Getting out of the 'Hamsterrad'

Right before the pandemic hit full speed in Europe, I attended a team-building workshop where we not only tried to understand each other better as colleagues, but we discussed the overall strategy and direction of our department as a whole going forward. One of the difficulties we identified to be able to progress together and refresh ourselves creatively was that many of us found ourselves in a Hamsterrad (hamster wheel). 

Being in the Hamsterrad essentially means that you are so tied up and busy with everyday tasks, that you have no time to think about bigger, more dynamic projects that can help the department and company grow. But this doesn’t only have to apply to your work life; it can also happen in your personal life. You can eventually feel like you’re sinking with little way out and the trick can be recognizing that this is happening and having the strength to pull yourself up and change your situation.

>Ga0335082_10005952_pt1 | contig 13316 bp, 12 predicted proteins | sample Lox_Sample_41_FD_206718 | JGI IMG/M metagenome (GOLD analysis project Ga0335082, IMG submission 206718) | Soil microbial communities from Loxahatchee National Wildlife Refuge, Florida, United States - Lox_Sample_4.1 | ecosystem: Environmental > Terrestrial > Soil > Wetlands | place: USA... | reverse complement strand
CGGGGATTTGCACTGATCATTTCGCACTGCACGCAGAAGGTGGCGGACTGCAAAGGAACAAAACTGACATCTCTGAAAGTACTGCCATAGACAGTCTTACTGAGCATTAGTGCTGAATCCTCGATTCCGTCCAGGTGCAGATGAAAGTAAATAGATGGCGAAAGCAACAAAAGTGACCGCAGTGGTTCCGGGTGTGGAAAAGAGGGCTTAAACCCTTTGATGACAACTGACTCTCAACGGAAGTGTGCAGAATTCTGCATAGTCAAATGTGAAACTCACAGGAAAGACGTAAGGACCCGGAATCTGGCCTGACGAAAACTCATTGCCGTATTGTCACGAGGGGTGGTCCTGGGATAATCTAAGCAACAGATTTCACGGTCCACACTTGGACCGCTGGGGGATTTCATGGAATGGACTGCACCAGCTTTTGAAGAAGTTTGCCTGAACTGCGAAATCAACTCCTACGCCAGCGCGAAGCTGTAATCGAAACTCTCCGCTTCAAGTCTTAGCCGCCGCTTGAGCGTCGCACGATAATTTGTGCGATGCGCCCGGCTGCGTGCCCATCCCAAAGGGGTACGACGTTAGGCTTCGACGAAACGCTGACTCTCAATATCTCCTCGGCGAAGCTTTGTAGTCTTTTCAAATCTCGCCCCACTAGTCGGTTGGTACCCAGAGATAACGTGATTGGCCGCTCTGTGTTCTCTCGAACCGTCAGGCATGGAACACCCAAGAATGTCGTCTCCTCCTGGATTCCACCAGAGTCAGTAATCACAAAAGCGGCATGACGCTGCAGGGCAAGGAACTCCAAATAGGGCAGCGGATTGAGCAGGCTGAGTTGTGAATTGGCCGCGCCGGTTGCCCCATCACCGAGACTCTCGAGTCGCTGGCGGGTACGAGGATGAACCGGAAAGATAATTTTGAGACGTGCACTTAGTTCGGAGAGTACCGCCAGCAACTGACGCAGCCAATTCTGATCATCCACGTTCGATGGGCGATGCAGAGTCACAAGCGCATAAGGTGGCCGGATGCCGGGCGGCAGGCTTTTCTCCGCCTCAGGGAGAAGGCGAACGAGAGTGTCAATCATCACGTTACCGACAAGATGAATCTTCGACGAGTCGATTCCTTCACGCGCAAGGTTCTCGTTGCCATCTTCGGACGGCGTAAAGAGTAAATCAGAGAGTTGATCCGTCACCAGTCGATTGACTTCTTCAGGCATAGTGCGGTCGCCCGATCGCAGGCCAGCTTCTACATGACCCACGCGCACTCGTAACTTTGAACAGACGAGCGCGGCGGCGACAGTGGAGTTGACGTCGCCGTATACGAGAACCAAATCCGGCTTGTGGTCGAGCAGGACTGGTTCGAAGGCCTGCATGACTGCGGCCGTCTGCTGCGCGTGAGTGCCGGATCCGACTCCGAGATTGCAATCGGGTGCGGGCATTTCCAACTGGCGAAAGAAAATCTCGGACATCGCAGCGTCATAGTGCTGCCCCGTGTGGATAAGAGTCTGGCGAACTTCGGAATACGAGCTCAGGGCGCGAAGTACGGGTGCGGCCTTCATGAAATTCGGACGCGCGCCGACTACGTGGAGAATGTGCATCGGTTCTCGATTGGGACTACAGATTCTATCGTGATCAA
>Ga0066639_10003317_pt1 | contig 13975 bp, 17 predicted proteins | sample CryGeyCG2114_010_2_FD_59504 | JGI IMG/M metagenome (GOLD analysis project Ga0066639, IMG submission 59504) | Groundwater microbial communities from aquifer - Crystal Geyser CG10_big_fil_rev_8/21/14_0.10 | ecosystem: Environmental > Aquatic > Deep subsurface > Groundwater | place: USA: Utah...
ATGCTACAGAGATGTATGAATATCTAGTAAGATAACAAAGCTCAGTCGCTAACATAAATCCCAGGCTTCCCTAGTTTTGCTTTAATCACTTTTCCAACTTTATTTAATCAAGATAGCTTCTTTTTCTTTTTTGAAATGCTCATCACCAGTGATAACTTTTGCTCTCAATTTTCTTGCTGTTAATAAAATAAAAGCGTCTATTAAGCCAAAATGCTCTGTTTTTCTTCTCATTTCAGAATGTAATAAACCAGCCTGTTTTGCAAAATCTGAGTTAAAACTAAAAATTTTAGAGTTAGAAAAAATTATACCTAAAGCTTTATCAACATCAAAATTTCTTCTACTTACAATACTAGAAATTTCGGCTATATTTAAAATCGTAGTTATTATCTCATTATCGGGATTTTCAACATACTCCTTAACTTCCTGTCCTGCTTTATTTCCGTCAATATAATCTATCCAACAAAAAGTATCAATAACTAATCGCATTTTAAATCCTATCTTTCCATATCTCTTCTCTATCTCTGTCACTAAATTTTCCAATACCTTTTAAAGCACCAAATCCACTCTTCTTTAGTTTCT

I’d like to share with you some things that have helped me stay grounded and pull myself out of the Hamsterrad. They may not work for everyone, but maybe it will inspire you to think about what helps you gain a feeling of control when you feel like things are starting to spin a little too fast.


One thing you can apply – if you’re an organized person or someone who needs clear boundaries – is the Eisenhower Matrix. It essentially tells you to give top priority to tasks that are urgent and important, and eliminate (or put them on ice for an undetermined period) tasks that are neither urgent nor important. Tasks in between can be planned or be accomplished by asking for support. This is not only a great tool to organize your tasks at work, but also in your life.